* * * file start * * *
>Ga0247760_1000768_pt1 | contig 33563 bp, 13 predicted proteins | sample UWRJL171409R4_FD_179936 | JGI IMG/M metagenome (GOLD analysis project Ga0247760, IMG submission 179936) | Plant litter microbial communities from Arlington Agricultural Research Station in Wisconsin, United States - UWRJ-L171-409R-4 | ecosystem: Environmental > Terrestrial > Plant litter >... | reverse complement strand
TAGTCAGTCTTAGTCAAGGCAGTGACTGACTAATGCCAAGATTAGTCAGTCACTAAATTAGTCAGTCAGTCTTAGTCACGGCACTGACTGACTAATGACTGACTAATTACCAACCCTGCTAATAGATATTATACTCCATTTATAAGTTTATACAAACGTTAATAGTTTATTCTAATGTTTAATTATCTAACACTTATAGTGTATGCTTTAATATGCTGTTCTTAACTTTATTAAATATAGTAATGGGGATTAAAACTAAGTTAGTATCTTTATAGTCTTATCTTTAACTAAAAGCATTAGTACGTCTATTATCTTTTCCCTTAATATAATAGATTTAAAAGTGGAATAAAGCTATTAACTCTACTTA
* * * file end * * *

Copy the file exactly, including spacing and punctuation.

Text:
>Ga0247760_1000768_pt1 | contig 33563 bp, 13 predicted proteins | sample UWRJL171409R4_FD_179936 | JGI IMG/M metagenome (GOLD analysis project Ga0247760, IMG submission 179936) | Plant litter microbial communities from Arlington Agricultural Research Station in Wisconsin, United States - UWRJ-L171-409R-4 | ecosystem: Environmental > Terrestrial > Plant litter >... | reverse complement strand
TAGTCAGTCTTAGTCAAGGCAGTGACTGACTAATGCCAAGATTAGTCAGTCACTAAATTAGTCAGTCAGTCTTAGTCACGGCACTGACTGACTAATGACTGACTAATTACCAACCCTGCTAATAGATATTATACTCCATTTATAAGTTTATACAAACGTTAATAGTTTATTCTAATGTTTAATTATCTAACACTTATAGTGTATGCTTTAATATGCTGTTCTTAACTTTATTAAATATAGTAATGGGGATTAAAACTAAGTTAGTATCTTTATAGTCTTATCTTTAACTAAAAGCATTAGTACGTCTATTATCTTTTCCCTTAATATAATAGATTTAAAAGTGGAATAAAGCTATTAACTCTACTTA